Whether reasonable secrecy efforts were made is a question of fact. (San Jose Const., Inc., 155 Cal.App.4th at 1543 (“[W]hether SJC made adequate attempts to keep its prospective project information secret is for the jury to measure.”); In re Providian Credit Card Cases (2002) 96 Cal.App.4th 292, 306 (“[W]hether a party claiming a trade secret undertook reasonable efforts to maintain secrecy is a question of fact….”); Mattel, Inc. v. MGA Entertainment, Inc., 782 F.Supp.2d 911, 960 (C.D. Cal. Jan. 5, 2001) (“The determination of whether information is the subject of efforts that are reasonable under the circumstances to maintain its secrecy is fact specific.”). Here, for example, is the office or location in question; is office is “off limits;” do the computers have a password; is access restricted to certain people; are there non-disclosure or confidentiality agreements, even oral ones, in place? Importantly, secrecy efforts need only be reasonable under the particular circumstances involving a specific party, industry and situation. (DVD Copy Control Assn., Inc. v. Bunner (2003) 31 Cal.4th 864, 881(“The secrecy requirement is generally treated as a relative concept and requires a fact intensive analysis.”); see generally CACI No. 4404.) Here, the trade secret plaintiff may not be in the aerospace industry or computer software engineering firm. In this case, we may be talking about small, mom and pop operations. In such a circumstance, whether the security which was implemented by the trade secret Plaintiff was reasonable is a question of fact for the jury.

Eric Papp, Esq.

Can Information That is “Generally Known” Be a Trade Secret?

uniqueWhether Information is Generally Known is a Question of Fact

Whether the subject information is generally known to the public or competitors is a question of fact. (Thompson v. Impaxx, Inc. (2003) 113 Cal.App.4th 1425, 1430 (“The issue of whether information constitutes a trade secret is a question of fact.”).) Again, as the Altavion court held, “…even if some or all of the elements of Altavion’s design were in the public domain and thus unprotectable, the combination was a protectable trade secret if it was secret and had independent economic value.” (Emphasis original) (Altavion, Inc. v. Konica Minolta Systems Laboratory Inc. (2014) 226 Cal.App.4th 26, 47.)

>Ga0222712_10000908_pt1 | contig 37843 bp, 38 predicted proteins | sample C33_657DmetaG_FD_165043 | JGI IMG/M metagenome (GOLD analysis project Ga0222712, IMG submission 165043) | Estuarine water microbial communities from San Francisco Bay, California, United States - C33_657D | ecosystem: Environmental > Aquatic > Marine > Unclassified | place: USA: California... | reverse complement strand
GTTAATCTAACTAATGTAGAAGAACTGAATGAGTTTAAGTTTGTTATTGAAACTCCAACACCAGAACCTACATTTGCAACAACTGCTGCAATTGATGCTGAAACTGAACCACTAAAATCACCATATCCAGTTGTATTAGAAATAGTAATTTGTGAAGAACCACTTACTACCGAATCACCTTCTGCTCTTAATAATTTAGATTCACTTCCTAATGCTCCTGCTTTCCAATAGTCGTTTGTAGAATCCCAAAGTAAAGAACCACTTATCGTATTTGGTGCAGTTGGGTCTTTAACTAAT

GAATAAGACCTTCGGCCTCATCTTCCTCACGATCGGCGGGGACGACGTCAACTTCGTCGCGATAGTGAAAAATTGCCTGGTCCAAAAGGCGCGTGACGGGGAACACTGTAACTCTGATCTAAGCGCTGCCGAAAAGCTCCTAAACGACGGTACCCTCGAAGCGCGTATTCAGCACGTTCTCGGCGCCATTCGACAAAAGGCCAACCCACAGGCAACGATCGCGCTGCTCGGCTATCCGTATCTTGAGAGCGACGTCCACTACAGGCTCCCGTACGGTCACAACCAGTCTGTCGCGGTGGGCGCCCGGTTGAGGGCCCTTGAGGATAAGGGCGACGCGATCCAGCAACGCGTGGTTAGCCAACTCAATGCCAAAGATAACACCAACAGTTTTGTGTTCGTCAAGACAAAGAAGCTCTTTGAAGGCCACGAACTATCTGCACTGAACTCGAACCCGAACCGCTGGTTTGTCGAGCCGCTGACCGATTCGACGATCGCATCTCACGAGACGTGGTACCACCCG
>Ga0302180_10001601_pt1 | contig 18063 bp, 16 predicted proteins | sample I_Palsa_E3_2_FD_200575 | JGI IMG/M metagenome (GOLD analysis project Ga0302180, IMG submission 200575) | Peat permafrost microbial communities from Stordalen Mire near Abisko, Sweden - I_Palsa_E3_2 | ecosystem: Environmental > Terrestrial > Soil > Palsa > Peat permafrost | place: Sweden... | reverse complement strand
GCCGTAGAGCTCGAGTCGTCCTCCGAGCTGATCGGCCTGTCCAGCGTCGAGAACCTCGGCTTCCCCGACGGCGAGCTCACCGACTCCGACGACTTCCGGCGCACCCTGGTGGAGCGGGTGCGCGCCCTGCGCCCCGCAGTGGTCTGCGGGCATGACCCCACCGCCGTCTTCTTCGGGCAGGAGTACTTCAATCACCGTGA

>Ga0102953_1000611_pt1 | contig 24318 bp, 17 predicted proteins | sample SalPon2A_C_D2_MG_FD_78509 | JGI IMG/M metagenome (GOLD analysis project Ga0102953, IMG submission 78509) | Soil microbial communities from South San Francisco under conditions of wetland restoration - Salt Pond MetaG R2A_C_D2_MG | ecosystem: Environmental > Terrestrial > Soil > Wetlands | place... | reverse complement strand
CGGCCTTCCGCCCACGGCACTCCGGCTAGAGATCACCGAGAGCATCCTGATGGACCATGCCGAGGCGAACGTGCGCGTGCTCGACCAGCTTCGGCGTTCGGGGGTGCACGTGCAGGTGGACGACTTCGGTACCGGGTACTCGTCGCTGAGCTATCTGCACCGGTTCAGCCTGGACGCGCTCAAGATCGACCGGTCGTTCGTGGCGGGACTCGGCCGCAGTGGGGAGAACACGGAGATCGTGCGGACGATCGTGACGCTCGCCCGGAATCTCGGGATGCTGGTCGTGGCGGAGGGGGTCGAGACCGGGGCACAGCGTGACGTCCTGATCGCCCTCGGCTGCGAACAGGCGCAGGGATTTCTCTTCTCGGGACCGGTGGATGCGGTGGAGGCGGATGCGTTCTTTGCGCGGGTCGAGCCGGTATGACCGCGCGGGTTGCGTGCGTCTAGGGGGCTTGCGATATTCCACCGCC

So, the first inquiry is whether or not the information is “generally known” to the public or competitors.  However, even if some aspect is “generally known,” a novel or unique combination of the information may remove it from the “generally known” into a trade secret.

Eric Papp, Esq.

Trade Secrets Do Not Need to Be in Writing

Legal Pad, pen and law book5. Trade Secrets do Not Need to be in Writing

Trade secrets need not be in writing. (Morlife, Inc, 56 Cal.App.4th at 1522 (“to afford protection to the employer, the information need not be in writing but may be in the employee’s memory”); Brocade Communications Systems, Inc. v. A10 Networks, Inc., 873 F.Supp.2d 1192, 1215 (N.D. Cal. June 12, 2012) (“It is this combination of elements that makes the information valuable and not generally known to the public. Moreover, the mere fact that the information is not in a written list is not dispositive of sufficient particularity.”) Here, many trade secret Defendants attempt to make much of the fact that some of the information in contention was in the Defendant’s “head.” However, as cited above, this is not dispositive and, at best, raises an issue of material fact as to what exactly was in the Defendant’s head and what combination of facts, whether in his head or not, fall under the Trade Secret claim.

What if the information is “generally known,” can that still be a trade secret? The next post will cover this question.

Eric Papp, Esq.

Public Information as a Trade Secret

Private Property - public info4. Public Information as a Trade Secret